MY TAKE: For armed forces veterans, NDA seems to be hardly different from UPA. Course correction needed, quickly at that


Picture for representational purpose only
Picture for representational purpose only

At 1425hours on Thursday afternoon, an email from the Defence Ministry’s public relations office made its way to my inbox. It was to announce the ministry’s initiative on the occasion of the Prime Minister-driven Good Governance Day. While one was expecting the measures of the usual kind, it was the headline of the mail that caught my attention, ‘Parrikar Asks MoD Officials To Evolve A Policy for Reducing Court Cases on Pensions’.

This was not something any defence minister had ever said, that too in public. Manohar Parrikar has also promised to ensure something concrete in the upcoming budget.

“It was about time. In fact we were expecting this since a long while,” said Aishwarya Bhati, Supreme Court advocate who has assisted many veterans. She added, “The words of the Chief Justice of India in a recent case against the ministry’s appeal were so strong that it would put anyone to shame.” She was referring to the December 10 hearing when the apex court disposed the Ministry of Defence’s (MoD) 800-odd appeals in cases pertaining to disability pensions of former soldiers.

While the ministry tried to display its genteel face on an earmarked day, not many were willing to take it on face value. It is surprising to see this rapid loss of credibility for a government which claimed it was sensitive to the men in uniform.

To put things into perspective, let us step back to the days before the general elections earlier this year.

On one side was the Congress-led United Progressive Alliance (UPA) which despite being in power for two full terms did nothing for welfare of the ex-servicemen community. On the other was Narendra Modi, who kicked off his campaign with a rally at Rewari on September 15, 2013 with a demand for a ‘white paper’ on One Rank One Pension (OROP). The armed forces personnel were livid with the ‘meek Congress’ government. It was a charged vote bank which just could not be missed. Back then it was hardly surprising to see group emails from armed forces forums signed off with a line like ‘DO NOT VOTE FOR UPA IN THE NEXT ELECTIONS. THEY FAILED TO LOOK AFTER THE INTERESTS OF EX SERVICEMEN’.

In its final tryst with the budget (vote on account) UPA accepted the ‘principle of OROP’ and set aside Rs 500 crore. Present Finance Minister Arun Jaitley added Rs 500 crore to it. However, a government notification implementing the provision is yet to materialise.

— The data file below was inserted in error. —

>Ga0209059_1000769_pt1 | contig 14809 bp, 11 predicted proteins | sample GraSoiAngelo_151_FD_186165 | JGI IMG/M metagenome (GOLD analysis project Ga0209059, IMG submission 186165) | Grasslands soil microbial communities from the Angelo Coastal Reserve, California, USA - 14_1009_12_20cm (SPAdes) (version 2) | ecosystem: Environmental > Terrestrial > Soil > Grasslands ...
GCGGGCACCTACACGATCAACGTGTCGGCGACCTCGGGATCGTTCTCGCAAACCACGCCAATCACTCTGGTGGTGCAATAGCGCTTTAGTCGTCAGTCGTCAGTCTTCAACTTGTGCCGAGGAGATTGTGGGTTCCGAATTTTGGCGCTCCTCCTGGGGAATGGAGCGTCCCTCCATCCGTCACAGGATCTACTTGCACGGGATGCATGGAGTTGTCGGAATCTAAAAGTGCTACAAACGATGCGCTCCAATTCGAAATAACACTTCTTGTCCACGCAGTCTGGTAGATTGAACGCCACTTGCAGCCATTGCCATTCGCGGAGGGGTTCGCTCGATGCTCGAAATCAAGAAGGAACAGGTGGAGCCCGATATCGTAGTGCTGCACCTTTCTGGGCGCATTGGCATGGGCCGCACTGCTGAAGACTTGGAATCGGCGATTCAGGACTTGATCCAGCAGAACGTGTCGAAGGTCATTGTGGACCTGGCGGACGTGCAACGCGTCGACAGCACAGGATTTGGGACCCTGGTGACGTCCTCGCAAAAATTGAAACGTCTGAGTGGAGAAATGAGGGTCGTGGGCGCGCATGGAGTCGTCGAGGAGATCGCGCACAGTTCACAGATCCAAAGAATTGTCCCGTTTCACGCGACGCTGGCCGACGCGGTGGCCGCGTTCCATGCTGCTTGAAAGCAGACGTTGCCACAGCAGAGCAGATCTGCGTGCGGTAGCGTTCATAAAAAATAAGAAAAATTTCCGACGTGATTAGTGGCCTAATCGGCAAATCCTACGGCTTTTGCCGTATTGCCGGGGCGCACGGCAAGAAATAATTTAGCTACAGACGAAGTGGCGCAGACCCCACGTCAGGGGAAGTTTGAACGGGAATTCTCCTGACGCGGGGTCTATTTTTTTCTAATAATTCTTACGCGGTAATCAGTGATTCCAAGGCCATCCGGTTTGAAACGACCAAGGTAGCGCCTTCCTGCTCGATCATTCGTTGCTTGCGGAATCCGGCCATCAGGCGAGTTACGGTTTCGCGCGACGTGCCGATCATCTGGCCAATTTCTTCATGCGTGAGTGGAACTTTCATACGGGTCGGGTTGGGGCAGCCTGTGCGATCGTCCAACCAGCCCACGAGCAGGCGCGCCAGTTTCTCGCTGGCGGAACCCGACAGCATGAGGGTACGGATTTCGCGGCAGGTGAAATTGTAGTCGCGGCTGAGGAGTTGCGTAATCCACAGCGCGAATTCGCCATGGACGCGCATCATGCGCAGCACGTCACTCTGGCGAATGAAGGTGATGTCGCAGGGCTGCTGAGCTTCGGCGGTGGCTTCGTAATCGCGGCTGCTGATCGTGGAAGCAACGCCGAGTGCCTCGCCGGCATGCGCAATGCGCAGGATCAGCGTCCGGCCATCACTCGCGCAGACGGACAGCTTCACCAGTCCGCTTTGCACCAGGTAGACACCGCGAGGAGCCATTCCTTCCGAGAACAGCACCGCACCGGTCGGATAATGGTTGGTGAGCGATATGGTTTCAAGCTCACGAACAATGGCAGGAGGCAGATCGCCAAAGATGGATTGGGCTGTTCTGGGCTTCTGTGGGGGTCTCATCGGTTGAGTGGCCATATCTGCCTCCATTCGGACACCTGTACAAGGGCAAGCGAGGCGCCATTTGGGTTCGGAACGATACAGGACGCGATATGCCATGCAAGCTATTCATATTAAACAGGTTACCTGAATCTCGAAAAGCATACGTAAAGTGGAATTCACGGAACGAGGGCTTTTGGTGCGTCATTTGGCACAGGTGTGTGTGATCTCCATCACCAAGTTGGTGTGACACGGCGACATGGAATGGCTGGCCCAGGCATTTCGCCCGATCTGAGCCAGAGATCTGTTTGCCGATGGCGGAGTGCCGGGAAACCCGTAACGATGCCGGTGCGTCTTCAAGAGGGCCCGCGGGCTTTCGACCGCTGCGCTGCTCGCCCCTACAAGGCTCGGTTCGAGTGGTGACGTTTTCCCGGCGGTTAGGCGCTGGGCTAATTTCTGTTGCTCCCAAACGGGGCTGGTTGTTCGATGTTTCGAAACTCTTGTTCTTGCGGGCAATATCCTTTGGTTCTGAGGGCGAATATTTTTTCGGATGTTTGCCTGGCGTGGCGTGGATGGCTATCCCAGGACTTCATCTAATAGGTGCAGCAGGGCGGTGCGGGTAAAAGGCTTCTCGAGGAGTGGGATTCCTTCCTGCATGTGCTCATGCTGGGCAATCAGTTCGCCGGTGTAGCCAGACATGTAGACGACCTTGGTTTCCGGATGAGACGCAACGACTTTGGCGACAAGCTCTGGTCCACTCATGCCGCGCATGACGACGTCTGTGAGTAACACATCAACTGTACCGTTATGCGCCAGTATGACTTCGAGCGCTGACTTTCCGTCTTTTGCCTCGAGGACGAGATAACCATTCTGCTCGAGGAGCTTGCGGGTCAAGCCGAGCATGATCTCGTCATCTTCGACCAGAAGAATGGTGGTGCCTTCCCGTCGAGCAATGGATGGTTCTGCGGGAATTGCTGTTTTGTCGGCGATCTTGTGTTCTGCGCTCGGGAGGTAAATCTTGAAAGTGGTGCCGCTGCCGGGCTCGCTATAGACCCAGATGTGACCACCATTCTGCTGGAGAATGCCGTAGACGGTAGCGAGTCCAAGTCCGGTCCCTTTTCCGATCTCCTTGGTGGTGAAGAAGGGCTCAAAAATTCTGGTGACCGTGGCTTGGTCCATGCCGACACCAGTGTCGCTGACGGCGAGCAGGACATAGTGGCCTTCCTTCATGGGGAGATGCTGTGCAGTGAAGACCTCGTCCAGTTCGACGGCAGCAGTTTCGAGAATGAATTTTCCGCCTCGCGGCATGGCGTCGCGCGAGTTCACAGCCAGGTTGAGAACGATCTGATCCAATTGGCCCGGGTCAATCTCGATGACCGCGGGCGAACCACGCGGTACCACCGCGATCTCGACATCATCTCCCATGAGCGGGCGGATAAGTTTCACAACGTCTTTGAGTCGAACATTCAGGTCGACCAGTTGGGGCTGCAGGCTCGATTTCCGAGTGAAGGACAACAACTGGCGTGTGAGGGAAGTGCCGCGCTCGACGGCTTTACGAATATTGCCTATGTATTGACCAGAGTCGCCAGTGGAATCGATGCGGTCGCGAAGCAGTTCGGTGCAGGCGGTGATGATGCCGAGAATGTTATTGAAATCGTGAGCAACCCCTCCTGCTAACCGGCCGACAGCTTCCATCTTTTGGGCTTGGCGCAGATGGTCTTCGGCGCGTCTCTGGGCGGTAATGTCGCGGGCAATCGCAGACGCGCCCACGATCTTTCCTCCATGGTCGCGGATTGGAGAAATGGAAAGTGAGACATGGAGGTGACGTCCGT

High hopes lie belied.

In response, the ex servicemen community in October this year announced a protest rally in Nagpur on the eve of Maharashtra assembly elections. They announced yet another protest on December 3, which was subsequently called off after the intervention of Rajya Sabha MP Rajeev Chandrashekar. Now, a ‘Maha Rally’ has been planned on February 1, 2015 at Jantar Mantar.

Over the years that one has covered this subject, stories of different kinds have emerged.

The system mistreating and misinforming widows and relatives, men and officers forced to fight unending battles in courts, botched up medical treatment causing disability and the system being blind to it and so on. As luck would have it, the Armed Forces Tribunal once even fined the Secretary of Department of Ex Servicemen Welfare for denying relief to a retired air force officer!

A common thread through it all remains the sheer refusal of the defence ministry to ever publicly explain itself. Why? On programs one has aired and debates one has participated in over this subject, no former bureaucrat wants to turn up. Why? I once walked up to a Defence Secretary and asked him why he was not responding to my faxes and calls for an informal appointment to discuss issues concerning the ministry, including welfare. He simply said it was his policy to not meet anyone! Why is it that the defence ministry never thinks it is important to respond when asked on a subject as emotive as welfare? Why does it not upset the ministry that it has a poor image when it comes to its treatment of its men in uniform?

Major (R) Navdeep Singh, advocate Punjab and Haryana High Court who has to his credit many wrongs rectified for service personnel said, “This government had a real opportunity to reveal its genuine intent for all these months but it ceded space to the Supreme Court which came to our rescue on December 10.” He added, “This ministry is the only organisation which has close to 90 per cent of its appeals in the apex court against its own soldiers.”

Can we fault those who say that it is the bureaucracy which is the stumbling block in this case? It is not my case that the bureaucracy is without merit. But it is important to engage. Let both sides of the debate emerge. Let the people know.

I will never forget that day when a serving Brigadier shocked me by saying how he yelled at his son because he told him he wanted to follow his footsteps and join the army. This is what the system has brought things to.

Will even one bureaucrat respond, at least now?

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